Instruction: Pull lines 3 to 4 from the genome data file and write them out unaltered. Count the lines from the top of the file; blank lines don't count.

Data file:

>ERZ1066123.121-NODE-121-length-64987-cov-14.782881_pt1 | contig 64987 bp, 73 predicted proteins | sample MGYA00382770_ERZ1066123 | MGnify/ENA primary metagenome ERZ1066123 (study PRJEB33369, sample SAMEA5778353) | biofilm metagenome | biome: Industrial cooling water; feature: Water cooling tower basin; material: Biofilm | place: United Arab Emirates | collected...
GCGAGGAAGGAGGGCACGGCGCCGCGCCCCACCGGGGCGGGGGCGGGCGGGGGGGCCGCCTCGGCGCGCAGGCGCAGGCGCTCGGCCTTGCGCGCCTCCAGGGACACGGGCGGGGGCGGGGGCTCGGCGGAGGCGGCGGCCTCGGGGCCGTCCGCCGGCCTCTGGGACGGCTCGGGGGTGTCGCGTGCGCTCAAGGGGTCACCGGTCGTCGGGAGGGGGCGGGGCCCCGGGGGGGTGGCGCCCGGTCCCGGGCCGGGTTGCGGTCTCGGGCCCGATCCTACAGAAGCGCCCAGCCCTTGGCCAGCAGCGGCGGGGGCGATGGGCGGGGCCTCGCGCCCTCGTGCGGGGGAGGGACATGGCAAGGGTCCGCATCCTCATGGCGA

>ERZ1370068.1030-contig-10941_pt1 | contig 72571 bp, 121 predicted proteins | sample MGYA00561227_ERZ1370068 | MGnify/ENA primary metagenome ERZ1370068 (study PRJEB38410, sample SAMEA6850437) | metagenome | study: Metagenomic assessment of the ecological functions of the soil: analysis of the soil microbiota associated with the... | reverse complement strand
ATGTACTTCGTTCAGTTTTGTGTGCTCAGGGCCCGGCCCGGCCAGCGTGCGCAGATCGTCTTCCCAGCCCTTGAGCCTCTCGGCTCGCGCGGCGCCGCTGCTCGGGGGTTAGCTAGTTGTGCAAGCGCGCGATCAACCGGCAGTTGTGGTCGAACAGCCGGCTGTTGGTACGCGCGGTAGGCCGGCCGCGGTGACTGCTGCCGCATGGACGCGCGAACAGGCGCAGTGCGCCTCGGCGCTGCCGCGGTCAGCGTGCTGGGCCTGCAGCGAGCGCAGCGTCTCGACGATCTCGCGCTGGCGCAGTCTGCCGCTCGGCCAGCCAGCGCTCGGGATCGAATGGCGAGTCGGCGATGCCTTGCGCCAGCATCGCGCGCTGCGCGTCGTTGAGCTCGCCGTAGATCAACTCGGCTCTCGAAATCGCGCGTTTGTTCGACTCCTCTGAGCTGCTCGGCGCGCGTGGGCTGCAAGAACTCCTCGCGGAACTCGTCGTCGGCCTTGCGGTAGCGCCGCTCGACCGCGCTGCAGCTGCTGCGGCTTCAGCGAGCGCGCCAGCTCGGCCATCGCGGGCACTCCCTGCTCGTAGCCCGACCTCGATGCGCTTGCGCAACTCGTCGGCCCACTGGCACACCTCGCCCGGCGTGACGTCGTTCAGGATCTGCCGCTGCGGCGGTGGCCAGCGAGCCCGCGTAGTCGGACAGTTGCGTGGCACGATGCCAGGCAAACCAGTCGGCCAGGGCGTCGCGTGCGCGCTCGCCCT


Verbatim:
>ERZ1370068.1030-contig-10941_pt1 | contig 72571 bp, 121 predicted proteins | sample MGYA00561227_ERZ1370068 | MGnify/ENA primary metagenome ERZ1370068 (study PRJEB38410, sample SAMEA6850437) | metagenome | study: Metagenomic assessment of the ecological functions of the soil: analysis of the soil microbiota associated with the... | reverse complement strand
ATGTACTTCGTTCAGTTTTGTGTGCTCAGGGCCCGGCCCGGCCAGCGTGCGCAGATCGTCTTCCCAGCCCTTGAGCCTCTCGGCTCGCGCGGCGCCGCTGCTCGGGGGTTAGCTAGTTGTGCAAGCGCGCGATCAACCGGCAGTTGTGGTCGAACAGCCGGCTGTTGGTACGCGCGGTAGGCCGGCCGCGGTGACTGCTGCCGCATGGACGCGCGAACAGGCGCAGTGCGCCTCGGCGCTGCCGCGGTCAGCGTGCTGGGCCTGCAGCGAGCGCAGCGTCTCGACGATCTCGCGCTGGCGCAGTCTGCCGCTCGGCCAGCCAGCGCTCGGGATCGAATGGCGAGTCGGCGATGCCTTGCGCCAGCATCGCGCGCTGCGCGTCGTTGAGCTCGCCGTAGATCAACTCGGCTCTCGAAATCGCGCGTTTGTTCGACTCCTCTGAGCTGCTCGGCGCGCGTGGGCTGCAAGAACTCCTCGCGGAACTCGTCGTCGGCCTTGCGGTAGCGCCGCTCGACCGCGCTGCAGCTGCTGCGGCTTCAGCGAGCGCGCCAGCTCGGCCATCGCGGGCACTCCCTGCTCGTAGCCCGACCTCGATGCGCTTGCGCAACTCGTCGGCCCACTGGCACACCTCGCCCGGCGTGACGTCGTTCAGGATCTGCCGCTGCGGCGGTGGCCAGCGAGCCCGCGTAGTCGGACAGTTGCGTGGCACGATGCCAGGCAAACCAGTCGGCCAGGGCGTCGCGTGCGCGCTCGCCCT